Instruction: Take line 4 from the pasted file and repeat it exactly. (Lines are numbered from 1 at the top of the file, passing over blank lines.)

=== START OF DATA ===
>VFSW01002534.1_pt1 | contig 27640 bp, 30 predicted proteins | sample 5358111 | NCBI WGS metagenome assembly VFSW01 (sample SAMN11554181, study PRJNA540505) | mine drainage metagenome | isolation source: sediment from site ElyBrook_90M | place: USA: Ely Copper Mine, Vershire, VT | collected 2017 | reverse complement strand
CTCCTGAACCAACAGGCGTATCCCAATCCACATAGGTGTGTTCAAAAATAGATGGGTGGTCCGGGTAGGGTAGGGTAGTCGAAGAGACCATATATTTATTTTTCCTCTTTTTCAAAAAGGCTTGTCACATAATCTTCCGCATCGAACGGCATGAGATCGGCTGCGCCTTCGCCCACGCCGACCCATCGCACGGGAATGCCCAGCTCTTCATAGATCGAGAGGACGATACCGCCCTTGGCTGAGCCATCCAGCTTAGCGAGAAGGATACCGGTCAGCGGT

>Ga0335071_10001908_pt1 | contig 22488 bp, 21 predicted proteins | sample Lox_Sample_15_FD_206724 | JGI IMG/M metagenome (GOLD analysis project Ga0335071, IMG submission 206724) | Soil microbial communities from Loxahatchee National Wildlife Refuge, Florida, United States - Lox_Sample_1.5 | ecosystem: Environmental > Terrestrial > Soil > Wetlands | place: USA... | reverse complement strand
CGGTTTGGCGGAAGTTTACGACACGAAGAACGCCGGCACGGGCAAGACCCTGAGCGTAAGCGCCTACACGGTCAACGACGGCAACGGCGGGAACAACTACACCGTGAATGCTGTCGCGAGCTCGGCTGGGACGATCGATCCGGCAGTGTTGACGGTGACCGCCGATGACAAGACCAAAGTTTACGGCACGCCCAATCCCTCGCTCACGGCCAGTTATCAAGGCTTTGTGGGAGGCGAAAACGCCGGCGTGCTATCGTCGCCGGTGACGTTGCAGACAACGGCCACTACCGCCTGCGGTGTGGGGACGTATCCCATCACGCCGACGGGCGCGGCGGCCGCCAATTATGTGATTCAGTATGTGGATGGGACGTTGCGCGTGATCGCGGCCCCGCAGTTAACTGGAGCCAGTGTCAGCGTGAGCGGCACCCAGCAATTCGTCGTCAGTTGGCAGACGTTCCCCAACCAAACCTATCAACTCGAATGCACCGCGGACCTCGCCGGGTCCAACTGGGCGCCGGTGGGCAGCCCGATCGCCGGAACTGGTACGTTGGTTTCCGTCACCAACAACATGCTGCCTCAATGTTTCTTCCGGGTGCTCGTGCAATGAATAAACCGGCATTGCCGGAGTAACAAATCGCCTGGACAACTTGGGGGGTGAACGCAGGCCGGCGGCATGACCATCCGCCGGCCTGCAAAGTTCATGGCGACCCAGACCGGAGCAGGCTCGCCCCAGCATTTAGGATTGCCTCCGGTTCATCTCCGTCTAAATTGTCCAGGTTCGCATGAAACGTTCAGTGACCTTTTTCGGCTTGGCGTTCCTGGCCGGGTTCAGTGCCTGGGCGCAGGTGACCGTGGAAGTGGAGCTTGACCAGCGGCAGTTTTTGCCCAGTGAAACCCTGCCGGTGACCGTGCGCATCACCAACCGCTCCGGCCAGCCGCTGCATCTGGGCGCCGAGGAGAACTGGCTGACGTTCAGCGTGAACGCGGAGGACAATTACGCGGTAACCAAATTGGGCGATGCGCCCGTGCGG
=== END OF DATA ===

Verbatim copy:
CGGTTTGGCGGAAGTTTACGACACGAAGAACGCCGGCACGGGCAAGACCCTGAGCGTAAGCGCCTACACGGTCAACGACGGCAACGGCGGGAACAACTACACCGTGAATGCTGTCGCGAGCTCGGCTGGGACGATCGATCCGGCAGTGTTGACGGTGACCGCCGATGACAAGACCAAAGTTTACGGCACGCCCAATCCCTCGCTCACGGCCAGTTATCAAGGCTTTGTGGGAGGCGAAAACGCCGGCGTGCTATCGTCGCCGGTGACGTTGCAGACAACGGCCACTACCGCCTGCGGTGTGGGGACGTATCCCATCACGCCGACGGGCGCGGCGGCCGCCAATTATGTGATTCAGTATGTGGATGGGACGTTGCGCGTGATCGCGGCCCCGCAGTTAACTGGAGCCAGTGTCAGCGTGAGCGGCACCCAGCAATTCGTCGTCAGTTGGCAGACGTTCCCCAACCAAACCTATCAACTCGAATGCACCGCGGACCTCGCCGGGTCCAACTGGGCGCCGGTGGGCAGCCCGATCGCCGGAACTGGTACGTTGGTTTCCGTCACCAACAACATGCTGCCTCAATGTTTCTTCCGGGTGCTCGTGCAATGAATAAACCGGCATTGCCGGAGTAACAAATCGCCTGGACAACTTGGGGGGTGAACGCAGGCCGGCGGCATGACCATCCGCCGGCCTGCAAAGTTCATGGCGACCCAGACCGGAGCAGGCTCGCCCCAGCATTTAGGATTGCCTCCGGTTCATCTCCGTCTAAATTGTCCAGGTTCGCATGAAACGTTCAGTGACCTTTTTCGGCTTGGCGTTCCTGGCCGGGTTCAGTGCCTGGGCGCAGGTGACCGTGGAAGTGGAGCTTGACCAGCGGCAGTTTTTGCCCAGTGAAACCCTGCCGGTGACCGTGCGCATCACCAACCGCTCCGGCCAGCCGCTGCATCTGGGCGCCGAGGAGAACTGGCTGACGTTCAGCGTGAACGCGGAGGACAATTACGCGGTAACCAAATTGGGCGATGCGCCCGTGCGG